In a country in which healthcare practitioners are concentrated in urban areas, delivering effective radiological screening to rural populations is a challenge that can be addressed very well with AI advances.
"Healthcare delivery in India is now uniquely poised to undergo a change at all its stages – prevention, diagnosis, and treatment. No single entity in the healthcare sector can work in isolation. The evolution of the sector calls for involvement from all stakeholders and the use of innovation to bridge intent and execution."1
- Nayan Kalnad, Chief Business Officer,
Providing quality health services and screening to rural populations in a nation as large as India can be extremely challenging. For example, India has only three accredited radiologists per million people. Using AI technology to provide more extensive, effective radiological screening has the potential for saving lives and providing overall improvements to health across the country.
A unified approach to handling diverse medical images that span modalities presents a distinct challenge to researchers and developers, one requiring a compute-intensive processing platform and an innovative approach to the deep neural network model.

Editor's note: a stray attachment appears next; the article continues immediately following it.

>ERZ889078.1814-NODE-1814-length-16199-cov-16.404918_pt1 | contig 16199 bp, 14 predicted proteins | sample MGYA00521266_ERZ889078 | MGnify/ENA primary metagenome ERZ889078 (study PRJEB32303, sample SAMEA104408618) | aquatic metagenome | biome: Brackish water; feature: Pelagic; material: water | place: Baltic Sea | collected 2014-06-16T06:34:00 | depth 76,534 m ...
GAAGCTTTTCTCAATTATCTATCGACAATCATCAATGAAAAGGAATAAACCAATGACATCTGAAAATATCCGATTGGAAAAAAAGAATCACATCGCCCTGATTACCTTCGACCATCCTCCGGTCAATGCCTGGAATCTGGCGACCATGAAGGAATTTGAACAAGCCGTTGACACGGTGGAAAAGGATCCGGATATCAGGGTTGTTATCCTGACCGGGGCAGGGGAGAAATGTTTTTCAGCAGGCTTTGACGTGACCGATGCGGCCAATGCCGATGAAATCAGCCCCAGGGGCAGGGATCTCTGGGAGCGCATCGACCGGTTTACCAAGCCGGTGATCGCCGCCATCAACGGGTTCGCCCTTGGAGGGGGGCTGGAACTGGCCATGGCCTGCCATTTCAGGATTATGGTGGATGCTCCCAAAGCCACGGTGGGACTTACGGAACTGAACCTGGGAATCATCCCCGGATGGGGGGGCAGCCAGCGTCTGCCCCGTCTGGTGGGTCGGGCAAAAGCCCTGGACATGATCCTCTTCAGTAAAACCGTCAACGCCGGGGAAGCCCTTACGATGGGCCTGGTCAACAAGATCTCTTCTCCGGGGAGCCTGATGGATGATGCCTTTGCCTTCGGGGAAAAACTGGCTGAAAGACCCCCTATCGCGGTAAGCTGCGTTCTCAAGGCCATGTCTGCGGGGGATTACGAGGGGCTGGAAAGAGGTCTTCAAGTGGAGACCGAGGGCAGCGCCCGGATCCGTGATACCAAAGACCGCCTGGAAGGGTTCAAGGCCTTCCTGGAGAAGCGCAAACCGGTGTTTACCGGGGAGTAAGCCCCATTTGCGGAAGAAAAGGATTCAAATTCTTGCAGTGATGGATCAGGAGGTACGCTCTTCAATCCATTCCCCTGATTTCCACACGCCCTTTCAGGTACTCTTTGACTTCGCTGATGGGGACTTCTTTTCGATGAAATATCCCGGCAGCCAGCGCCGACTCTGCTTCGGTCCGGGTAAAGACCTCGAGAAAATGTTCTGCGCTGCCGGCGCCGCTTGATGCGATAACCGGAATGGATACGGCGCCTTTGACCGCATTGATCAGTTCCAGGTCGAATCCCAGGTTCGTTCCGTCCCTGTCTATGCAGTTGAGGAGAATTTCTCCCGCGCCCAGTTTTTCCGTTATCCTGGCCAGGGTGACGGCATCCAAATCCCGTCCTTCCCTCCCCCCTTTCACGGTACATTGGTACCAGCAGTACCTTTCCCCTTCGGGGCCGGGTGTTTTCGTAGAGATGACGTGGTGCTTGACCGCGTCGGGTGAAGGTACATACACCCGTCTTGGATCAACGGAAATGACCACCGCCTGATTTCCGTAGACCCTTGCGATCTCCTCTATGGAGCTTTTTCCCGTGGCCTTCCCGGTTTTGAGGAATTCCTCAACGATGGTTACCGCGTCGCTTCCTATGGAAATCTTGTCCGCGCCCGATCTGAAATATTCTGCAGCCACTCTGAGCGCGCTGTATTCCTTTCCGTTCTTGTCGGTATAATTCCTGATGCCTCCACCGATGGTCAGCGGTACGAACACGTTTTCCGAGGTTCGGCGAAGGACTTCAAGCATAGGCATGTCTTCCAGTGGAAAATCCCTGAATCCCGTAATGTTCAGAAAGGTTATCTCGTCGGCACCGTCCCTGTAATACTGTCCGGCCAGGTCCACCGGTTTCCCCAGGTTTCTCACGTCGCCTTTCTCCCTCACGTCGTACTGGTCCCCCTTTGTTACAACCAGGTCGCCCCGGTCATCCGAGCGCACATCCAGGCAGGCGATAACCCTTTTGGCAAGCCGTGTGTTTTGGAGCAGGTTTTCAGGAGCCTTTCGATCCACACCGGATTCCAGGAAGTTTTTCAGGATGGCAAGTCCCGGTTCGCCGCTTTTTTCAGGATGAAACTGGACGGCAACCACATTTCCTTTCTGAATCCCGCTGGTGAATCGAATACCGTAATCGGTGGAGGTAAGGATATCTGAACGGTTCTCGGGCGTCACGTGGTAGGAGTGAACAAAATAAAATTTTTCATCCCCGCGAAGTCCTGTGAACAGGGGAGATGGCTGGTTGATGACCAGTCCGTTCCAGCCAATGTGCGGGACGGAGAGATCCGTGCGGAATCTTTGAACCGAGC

Background and Project History
A research article in The Journal of Global Radiology titled "Implementing Diagnostic Imaging Services in a Rural Setting of Extreme Poverty" outlined the obstacles faced by health practitioners to provide wide-ranging imaging services. Assessing the difficulty in obtaining consults with experts in radiology, the authors noted, "When doctors feel an X-ray or ultrasound is beyond their skill level to diagnose, limited options exist for consultation. This is of particular concern with ultrasound at hospitals like BH, where doctors estimate learning about 95% of diagnostic procedures from more specialized providers."²
To help address screening radiology challenges in rural India, Debdoot Sheet launched Project MIRIAD, exploring innovative AI-guided screening techniques. Based at the Indian Institute of Technology Kharagpur, Debdoot is the Assistant Professor in the Department of Electrical Engineering and Principal Investigator in the Kharagpur Learning, Imaging and Visualization Group. A presentation describing his objectives, Project MIRIAD: Exploring 3K+ CNNs Beyond ImageNet for Screening Radiology, summarized the scope of the challenge with some eye- opening statistics:
- 67 percent of the Indian population resides in rural areas.
- 90 percent of medical imaging facilities are in cities.
- There are only 3 radiologists per 1,000,000 people in the country.
With a background that includes an undergraduate degree in electronics and communication engineering with specialization in digital signal processing, a master’s degree in computer vision for medical imaging, and a PhD in computational medical imaging and machine learning, Debdoot is well positioned to devise and apply new AI technologies for addressing the challenge and devise methods that help unify a diverse range of medical image types.